The Women’s Basketball Hall of Fame was the perfect site for Executive Producer, Brenda VanLengen, and the Real Media crew to interview several people with ties to the early days of college women’s basketball and the late, great Pat Summitt. Thank you to Dana Hart and her wonderful staff for their hospitality while we were in Knoxville!

Here are a few of the stories we collected in Knoxville:

Holly Warlick sprained her ankle on the night that Pat Summitt came to watch her play in high school and she didn’t hear back from the University of Tennessee Coach. So, the Knoxville speedster accepted a track scholarship to UT and decided to ‘walk on’ the basketball team. As a freshman point guard, Warlick led the Lady Vols to their first AIAW National Tournament and national semifinal appearance and earned a scholarship. Not only did Warlick lead Tennessee to the AIAW Women’s Final Four two of the next three years, but she would also go on to coach with Pat from 1985 until Pat’s retirement in 2012.

Joan Cronan is well known for her leadership in women’s athletics during her time as Women’s Athletic Director at the University of Tennessee from 1983 to 2012. She led Tennessee women’s athletics during one of the most successful runs in women’s basketball history when Pat Summitt’s Lady Vols won eight NCAA National Championships. But, did you know Joan Cronan was the coach of the fledgling Lady Vols basketball team in the late 1960s and early 70s?

Ann Baker Furrow was the original Lady Vol. She was the first woman to receive a sports scholarship at UT to play for the men’s golf team in the 1960s. Basketball was her first love, though, as she led the state of Tennessee in scoring her senior year of high school. She was the lone female voice on the University of Tennessee Board of Trustees when the women’s athletic program was established in 1976.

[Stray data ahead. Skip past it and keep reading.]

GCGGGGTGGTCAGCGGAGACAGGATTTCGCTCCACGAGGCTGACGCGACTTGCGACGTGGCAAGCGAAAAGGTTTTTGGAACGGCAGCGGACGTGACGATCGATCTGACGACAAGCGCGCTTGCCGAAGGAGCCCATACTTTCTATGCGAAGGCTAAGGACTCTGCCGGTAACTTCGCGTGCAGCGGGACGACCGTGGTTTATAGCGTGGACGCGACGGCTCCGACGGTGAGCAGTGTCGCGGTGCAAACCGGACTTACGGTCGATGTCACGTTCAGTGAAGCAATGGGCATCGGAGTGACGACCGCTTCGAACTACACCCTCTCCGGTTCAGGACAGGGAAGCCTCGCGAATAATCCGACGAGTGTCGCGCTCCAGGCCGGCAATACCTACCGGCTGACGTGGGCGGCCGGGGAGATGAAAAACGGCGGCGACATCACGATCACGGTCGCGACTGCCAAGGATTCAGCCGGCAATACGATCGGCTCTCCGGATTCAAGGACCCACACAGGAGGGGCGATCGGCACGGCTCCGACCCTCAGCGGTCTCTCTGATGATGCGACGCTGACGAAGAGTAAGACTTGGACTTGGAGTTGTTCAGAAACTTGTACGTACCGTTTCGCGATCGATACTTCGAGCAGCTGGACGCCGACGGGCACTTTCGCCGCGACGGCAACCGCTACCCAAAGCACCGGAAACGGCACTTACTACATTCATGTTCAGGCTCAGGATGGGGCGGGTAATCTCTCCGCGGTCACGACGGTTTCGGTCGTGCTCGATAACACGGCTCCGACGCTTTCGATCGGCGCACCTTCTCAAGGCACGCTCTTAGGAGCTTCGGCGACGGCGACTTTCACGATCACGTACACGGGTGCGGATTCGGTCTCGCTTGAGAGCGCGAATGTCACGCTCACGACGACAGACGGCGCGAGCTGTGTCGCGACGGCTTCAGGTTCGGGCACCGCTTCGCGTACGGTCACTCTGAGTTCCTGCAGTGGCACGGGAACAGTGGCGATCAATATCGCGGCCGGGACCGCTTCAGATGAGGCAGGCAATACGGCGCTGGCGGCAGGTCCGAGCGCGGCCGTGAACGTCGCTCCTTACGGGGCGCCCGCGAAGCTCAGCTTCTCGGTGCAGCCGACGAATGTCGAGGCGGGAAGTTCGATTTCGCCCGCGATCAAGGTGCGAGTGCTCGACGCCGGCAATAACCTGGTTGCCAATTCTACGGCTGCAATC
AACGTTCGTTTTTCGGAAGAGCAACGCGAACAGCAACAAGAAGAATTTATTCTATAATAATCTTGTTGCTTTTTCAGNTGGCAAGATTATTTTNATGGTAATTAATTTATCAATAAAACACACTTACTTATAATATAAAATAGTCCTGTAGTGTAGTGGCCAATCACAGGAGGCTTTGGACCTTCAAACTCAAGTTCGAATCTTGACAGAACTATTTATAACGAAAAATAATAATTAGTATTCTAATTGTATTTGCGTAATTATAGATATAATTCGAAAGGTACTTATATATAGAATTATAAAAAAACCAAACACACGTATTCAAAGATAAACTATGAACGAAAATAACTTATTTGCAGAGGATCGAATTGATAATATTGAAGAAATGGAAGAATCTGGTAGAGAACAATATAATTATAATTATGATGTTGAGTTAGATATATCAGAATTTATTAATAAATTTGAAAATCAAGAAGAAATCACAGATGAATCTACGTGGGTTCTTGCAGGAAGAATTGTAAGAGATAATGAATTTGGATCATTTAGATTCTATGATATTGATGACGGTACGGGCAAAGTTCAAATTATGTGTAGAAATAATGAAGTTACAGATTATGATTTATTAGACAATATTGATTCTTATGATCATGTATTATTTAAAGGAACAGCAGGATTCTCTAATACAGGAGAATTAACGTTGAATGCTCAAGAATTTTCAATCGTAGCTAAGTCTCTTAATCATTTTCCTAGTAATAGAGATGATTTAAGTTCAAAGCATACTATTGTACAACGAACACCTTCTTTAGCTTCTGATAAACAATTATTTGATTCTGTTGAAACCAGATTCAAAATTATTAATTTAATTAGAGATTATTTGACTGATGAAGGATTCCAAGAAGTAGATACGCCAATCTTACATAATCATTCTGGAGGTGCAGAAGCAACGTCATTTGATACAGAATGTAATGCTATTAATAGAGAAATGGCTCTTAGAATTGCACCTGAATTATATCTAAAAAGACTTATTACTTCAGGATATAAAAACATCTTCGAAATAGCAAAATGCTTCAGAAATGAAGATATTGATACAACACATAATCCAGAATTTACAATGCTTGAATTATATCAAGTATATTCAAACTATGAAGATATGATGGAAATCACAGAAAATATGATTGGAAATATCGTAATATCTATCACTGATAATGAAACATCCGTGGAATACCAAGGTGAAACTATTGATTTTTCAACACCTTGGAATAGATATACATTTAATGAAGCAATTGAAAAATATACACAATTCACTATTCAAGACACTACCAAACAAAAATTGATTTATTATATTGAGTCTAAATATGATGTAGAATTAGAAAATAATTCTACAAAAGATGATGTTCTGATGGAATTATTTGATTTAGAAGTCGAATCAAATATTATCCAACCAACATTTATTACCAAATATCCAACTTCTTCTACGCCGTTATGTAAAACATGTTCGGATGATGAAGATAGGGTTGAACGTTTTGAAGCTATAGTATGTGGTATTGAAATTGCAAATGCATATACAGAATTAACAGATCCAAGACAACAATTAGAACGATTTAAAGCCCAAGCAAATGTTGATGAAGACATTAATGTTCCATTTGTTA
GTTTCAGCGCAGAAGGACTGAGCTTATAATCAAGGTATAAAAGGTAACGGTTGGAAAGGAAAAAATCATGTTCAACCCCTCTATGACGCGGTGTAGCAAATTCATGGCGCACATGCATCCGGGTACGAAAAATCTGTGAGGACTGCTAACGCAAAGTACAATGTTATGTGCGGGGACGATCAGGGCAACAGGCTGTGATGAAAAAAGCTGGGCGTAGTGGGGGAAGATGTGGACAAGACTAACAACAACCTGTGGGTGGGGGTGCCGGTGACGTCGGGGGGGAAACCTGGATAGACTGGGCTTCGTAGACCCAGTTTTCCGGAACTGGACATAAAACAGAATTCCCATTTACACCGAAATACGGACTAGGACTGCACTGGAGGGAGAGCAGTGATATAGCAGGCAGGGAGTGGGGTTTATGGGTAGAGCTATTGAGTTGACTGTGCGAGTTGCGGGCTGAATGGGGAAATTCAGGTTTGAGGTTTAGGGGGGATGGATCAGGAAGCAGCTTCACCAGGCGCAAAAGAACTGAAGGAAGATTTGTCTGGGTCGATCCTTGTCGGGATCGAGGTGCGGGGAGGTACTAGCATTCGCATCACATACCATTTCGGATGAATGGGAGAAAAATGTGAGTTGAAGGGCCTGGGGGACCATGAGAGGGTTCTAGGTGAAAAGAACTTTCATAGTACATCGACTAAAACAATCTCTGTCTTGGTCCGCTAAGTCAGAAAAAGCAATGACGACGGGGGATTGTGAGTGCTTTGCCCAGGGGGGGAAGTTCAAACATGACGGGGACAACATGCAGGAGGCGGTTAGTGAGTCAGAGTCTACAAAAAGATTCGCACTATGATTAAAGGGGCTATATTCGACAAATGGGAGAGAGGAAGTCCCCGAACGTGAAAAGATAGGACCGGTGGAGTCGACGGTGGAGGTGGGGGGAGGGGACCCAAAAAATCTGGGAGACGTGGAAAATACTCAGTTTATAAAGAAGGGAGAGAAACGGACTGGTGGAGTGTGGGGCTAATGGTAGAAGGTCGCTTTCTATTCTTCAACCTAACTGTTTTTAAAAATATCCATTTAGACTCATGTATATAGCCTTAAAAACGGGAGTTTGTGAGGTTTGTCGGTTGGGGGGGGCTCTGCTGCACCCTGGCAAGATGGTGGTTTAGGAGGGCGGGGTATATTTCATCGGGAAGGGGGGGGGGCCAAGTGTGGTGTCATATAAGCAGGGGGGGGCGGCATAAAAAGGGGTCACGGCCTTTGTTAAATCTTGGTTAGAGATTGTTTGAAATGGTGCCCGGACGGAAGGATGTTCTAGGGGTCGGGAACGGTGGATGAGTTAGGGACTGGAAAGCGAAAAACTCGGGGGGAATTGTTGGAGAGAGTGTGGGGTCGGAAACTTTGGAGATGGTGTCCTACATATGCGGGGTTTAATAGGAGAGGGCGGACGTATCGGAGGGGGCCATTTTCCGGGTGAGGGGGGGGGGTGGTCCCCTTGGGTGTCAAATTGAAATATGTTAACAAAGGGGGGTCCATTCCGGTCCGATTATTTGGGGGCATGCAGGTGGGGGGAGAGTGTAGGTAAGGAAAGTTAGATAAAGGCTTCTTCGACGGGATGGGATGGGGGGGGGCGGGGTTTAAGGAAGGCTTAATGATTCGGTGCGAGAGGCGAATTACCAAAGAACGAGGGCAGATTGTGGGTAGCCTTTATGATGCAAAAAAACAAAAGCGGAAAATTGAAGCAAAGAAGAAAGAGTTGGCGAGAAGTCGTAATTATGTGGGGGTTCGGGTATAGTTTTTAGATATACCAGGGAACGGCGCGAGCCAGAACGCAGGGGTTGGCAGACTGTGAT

Carolyn Bush Roddy grew up in Kingston, Tenn., and did not play organized basketball until segregation ended with The Civil Rights Act of 1964. She made the most of her opportunity and earned a place in the Tennessee East/West All Star game in 1971 and faced Pat Head (Summitt) in that contest. Roddy went on to play for the vaunted Wayland Baptist Flying Queens and earned a roster spot for the USA in the 1975 World Championships and 1975 Pan Am Games.

After a successful high school basketball career in Georgia, Trish Roberts didn’t know there were any opportunities to play basketball after high school. So, she began working in a factory sewing waistbands and quickly realized that was not what she wanted for her career. She found her way to North Georgia College, then followed her coach to Emporia State in Kansas. Between seasons, she tried out for USA teams but was never selected until Colleen Matsuhara invited her to play in a league in California. Roberts earned league MVP honors, was invited to the try-outs for the 1976 Olympics and was selected for the team where she was teammates with Pat Head (Summitt). The next year, Roberts joined the Lady Vols, and freshman Holly Warlick, in that first AIAW Tournament appearance and trip to the national semifinal.

Debby Jennings is a walking encyclopedia for Lady Vols basketball history because she’s lived it since arriving on campus as a student in 1973. She gained experience in media relations with men’s athletics as a UT student, but when the Lady Vols athletic department was formed, Jennings was quickly hired to help build the program. Throw any date or any women’s basketball event at Jennings and she has a story or insight about its significance.

Gloria Scott Deathridge was the first Black woman to play basketball for the Lady Vols in 1972. Ironically, the summer before she attended UT, she played with Carolyn Bush Roddy in the East/West All-Star game against Pat Head. She wasn’t recruited by UT and didn’t earn a scholarship, but no one did at that time. She hadn’t even planned to play basketball after her successful career at Bradley Central High School but saw a sign on a pole on campus advertising basketball tryouts, and decided to give it a try. Immediately she was recognized by a former high school rival at the try-out and had no trouble making the team.

Dru Hancock was interviewed in Kansas City when she was honored by the Women Leaders in College Sports organization, but she also has ties to Pat Summitt and UT. Hancock played basketball at The Ohio State University in the early 1970s and was inspired to embark on a career in promoting women’s sports when there was a lack of local media coverage for her college team. Fast forward to 1984 and Hancock served on the media relations team for the 1984 USA Women’s Basketball Olympic team which Pat Summitt led to a gold medal in Los Angeles.

Photos from the trip are featured on the Gallery page. For those that would like to support this project and have their names displayed on the If Not For Them website and included in the credits of the documentary series, you can Join the Team.

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